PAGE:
SPECIAL FIRST DIVISION[G.R. No. 145368. July 1, 2002]SALVADOR H. LAUREL,
HON. ANIANO A. DESIERTO, in his capacity asOmbudsman,
R E S O L U T I O NKAPUNAN,
.:Petitioner Salvador H. Laurel moves for a reconsideration of this Court’s decision declaringhim, as Chair of the National Centennial Commission (NCC), a public officer. Petitioner also prays that the case be referred to the Court
First, petitioner points out that the decision has “serious constitutional repercussions”
because the composition of the NCC included members of the Cabinet, the Senate, theHouse of Representatives and the Supreme Court,
who are prohibited by theConstitution from holding any other office during their term or tenure.
In connection, the Court, in its decision, allegedly disregarded the pronouncement in
Manila Electric Co. vs. Panay Transportation Co.
that the “Supreme Court and itsmembers should not and cannot be required to exercise any power or to perform any trustor to assume any duty not pertaining to or connected with the administering of judicialfunctions.”
These arguments are irrelevant. The issue in this case is whether petitioner, as Chair of the NCC, is a public officer under the jurisdiction of the Ombudsman. Assuming, aspetitioner proposes, that the designation of other members to the NCC runs counter to theConstitution, it does not make petitioner, as NCC Chair, less a public officer. Such “seriousconstitutional repercussions” do not reduce the force of the rationale behind this Court’sdecision.Second, petitioner invokes estoppel. He claims that the official acts of the President, theSenate President, the Speaker of the House of Representatives, and the Supreme Court,in designating Cabinet members, Senators, Congressmen and Justices to the NCC, ledhim to believe that the NCC is not a public office.
The contention has no merit. In estoppel, the party representing material facts must havethe intention that the other party would act upon the representation.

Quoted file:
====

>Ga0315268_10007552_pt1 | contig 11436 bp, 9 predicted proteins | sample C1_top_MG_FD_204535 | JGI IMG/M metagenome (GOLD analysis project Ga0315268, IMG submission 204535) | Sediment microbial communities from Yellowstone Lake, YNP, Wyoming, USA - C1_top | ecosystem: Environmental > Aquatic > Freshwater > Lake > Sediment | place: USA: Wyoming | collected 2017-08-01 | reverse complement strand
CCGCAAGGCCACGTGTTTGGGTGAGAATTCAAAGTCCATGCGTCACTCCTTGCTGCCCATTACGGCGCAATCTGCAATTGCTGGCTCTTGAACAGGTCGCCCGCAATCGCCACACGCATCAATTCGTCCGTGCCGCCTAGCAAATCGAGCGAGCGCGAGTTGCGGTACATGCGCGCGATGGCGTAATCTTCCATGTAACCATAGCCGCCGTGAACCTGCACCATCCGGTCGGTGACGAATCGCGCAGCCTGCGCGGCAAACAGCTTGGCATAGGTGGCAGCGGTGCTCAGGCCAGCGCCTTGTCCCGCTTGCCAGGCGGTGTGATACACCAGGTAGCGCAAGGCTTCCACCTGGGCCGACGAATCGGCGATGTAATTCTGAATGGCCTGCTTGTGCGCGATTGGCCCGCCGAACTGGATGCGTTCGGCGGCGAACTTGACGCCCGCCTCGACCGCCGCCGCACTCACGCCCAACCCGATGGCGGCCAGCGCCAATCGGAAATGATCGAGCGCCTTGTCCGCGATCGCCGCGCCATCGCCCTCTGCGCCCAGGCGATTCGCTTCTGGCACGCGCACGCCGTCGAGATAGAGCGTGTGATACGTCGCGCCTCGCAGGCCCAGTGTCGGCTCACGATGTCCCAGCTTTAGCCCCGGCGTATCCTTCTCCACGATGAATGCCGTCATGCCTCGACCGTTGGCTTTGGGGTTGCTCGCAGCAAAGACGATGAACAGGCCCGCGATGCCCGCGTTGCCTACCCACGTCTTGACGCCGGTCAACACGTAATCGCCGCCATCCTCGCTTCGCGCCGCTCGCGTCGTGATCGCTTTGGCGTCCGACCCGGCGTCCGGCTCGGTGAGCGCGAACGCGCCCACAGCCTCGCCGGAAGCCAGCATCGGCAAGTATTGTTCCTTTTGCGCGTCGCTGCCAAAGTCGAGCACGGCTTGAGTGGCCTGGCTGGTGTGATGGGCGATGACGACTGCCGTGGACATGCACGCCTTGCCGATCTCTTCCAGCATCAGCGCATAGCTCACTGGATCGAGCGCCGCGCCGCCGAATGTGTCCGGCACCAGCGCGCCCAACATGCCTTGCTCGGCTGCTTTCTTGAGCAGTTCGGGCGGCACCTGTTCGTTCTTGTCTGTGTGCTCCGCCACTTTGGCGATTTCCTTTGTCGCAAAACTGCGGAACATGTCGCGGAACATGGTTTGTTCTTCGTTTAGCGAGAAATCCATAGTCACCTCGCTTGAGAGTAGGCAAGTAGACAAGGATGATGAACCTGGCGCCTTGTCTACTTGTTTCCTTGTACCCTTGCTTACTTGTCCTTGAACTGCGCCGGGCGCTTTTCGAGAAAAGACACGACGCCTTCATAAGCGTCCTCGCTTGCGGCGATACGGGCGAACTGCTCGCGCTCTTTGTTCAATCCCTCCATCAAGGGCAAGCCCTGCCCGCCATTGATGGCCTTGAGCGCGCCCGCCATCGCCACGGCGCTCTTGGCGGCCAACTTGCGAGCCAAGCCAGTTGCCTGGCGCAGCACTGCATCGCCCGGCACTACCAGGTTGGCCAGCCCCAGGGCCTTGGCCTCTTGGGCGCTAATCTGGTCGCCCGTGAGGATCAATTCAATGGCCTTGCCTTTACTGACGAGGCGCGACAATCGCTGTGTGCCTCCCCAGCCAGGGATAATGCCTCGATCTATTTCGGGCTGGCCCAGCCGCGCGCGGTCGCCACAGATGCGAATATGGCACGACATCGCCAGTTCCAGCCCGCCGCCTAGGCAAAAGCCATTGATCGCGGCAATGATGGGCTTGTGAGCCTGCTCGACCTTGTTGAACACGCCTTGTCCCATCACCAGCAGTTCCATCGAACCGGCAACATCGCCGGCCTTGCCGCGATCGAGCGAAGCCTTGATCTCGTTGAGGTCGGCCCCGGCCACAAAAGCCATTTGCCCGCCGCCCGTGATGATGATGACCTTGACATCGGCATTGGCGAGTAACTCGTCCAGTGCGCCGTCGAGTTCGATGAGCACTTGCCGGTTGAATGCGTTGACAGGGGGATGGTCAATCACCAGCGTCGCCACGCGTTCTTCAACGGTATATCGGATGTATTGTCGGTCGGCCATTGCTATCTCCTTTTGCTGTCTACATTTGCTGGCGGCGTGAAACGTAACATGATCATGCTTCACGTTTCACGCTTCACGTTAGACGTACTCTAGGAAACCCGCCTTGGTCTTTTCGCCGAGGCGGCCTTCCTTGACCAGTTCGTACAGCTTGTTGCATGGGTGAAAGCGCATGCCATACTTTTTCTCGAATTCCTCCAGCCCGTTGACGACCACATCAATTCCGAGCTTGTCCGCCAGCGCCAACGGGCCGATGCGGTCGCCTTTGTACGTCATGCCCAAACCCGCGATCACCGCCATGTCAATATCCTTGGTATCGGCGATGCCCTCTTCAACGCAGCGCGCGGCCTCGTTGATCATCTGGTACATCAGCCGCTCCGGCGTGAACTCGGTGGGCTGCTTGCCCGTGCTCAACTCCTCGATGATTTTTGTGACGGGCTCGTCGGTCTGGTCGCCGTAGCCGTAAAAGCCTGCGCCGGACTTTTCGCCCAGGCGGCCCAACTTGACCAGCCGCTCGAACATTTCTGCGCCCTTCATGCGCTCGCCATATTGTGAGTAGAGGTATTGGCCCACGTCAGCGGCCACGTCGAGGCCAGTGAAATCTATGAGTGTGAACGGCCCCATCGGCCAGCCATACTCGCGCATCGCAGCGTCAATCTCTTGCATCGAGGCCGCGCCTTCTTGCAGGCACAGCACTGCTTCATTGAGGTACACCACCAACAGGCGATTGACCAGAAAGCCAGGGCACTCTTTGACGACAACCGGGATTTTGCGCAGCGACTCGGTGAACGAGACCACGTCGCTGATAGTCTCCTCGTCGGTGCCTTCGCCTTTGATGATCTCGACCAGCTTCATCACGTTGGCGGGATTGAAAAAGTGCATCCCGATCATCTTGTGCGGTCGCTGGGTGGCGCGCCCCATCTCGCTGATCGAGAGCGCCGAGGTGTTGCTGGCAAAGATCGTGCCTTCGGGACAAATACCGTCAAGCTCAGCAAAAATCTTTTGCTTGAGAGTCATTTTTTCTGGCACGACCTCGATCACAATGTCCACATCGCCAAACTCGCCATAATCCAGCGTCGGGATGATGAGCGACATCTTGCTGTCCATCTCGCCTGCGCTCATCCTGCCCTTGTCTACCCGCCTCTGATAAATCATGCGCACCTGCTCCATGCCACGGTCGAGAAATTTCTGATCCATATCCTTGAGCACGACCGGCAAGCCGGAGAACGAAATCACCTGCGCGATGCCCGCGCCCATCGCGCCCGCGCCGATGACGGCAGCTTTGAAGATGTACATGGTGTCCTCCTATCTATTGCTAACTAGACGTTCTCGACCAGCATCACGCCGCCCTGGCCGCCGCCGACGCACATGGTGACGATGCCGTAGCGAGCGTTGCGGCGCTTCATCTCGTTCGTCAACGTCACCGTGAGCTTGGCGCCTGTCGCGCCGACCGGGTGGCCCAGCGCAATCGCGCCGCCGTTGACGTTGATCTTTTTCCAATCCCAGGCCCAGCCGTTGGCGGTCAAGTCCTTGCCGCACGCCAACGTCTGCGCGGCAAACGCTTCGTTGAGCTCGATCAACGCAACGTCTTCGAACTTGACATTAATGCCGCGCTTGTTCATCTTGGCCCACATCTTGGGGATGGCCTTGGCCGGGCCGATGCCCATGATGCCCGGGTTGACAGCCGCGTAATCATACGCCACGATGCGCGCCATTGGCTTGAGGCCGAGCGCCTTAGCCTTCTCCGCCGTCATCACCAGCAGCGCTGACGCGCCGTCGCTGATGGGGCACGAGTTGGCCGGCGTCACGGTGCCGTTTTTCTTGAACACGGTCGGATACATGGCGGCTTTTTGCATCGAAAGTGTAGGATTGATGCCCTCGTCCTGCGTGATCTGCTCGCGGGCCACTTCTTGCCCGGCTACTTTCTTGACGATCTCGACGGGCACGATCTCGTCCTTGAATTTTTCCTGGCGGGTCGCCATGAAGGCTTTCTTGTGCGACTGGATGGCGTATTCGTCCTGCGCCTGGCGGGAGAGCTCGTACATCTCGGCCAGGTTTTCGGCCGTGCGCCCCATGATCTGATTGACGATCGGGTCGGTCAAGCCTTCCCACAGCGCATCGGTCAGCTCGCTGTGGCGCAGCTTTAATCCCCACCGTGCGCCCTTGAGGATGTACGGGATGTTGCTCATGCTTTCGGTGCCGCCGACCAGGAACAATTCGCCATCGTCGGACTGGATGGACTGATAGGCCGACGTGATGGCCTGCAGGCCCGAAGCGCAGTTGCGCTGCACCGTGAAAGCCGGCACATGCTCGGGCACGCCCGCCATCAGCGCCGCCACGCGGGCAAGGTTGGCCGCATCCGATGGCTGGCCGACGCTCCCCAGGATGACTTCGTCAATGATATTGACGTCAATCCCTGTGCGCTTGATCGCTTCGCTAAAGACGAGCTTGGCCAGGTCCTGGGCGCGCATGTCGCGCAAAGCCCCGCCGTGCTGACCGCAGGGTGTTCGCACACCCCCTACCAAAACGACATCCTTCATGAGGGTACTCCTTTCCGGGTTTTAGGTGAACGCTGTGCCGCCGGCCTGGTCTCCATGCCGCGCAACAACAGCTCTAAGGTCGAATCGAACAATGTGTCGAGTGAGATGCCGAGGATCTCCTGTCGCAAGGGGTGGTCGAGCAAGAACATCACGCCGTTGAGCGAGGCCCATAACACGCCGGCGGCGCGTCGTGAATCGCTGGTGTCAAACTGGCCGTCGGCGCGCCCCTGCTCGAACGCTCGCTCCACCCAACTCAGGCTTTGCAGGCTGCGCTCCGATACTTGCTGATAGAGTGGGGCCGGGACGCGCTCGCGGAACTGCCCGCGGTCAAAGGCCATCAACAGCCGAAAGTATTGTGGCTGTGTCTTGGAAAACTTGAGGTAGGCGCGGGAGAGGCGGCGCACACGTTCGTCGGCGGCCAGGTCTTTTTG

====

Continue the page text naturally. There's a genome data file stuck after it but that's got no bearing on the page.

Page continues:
It is preposterous tosuppose that the President, the Senate President, the Speaker and the Supreme Court, bythe designation of such officials to the NCC, intended to mislead petitioner just so hewould accept the position of NCC Chair. Estoppel must be unequivocal and intentional.
Moreover, petitioner himself admits that the principle of estoppel does not operate againstthe Government in the exercise of its sovereign powers.
Third, as ground for the referral of the case to the Court
petitioner submits thatour decision in this case modified or reversed doctrines rendered by this Court, which canonly be done by the Court
It is argued that by designating three of its then incumbent members to the NCC, the Courttook the position that the NCC was not a public office.
The argument is a bit of a stretch.Section 4 (3), Article VIII of the Constitution provides that “no doctrine or principle of lawlaid down by the court in a decision rendered
or in division may be modified or reversed except by the court sitting
In designating three of its incumbentmembers to the NCC, the Court did not render a “decision,” in the context of saidconstitutional provision, which contemplates an actual case. Much less did the Court, bysuch designation, articulate any “doctrine or principle of law.”Invoking the same provision, petitioner asserts
that the decision in this case reversed or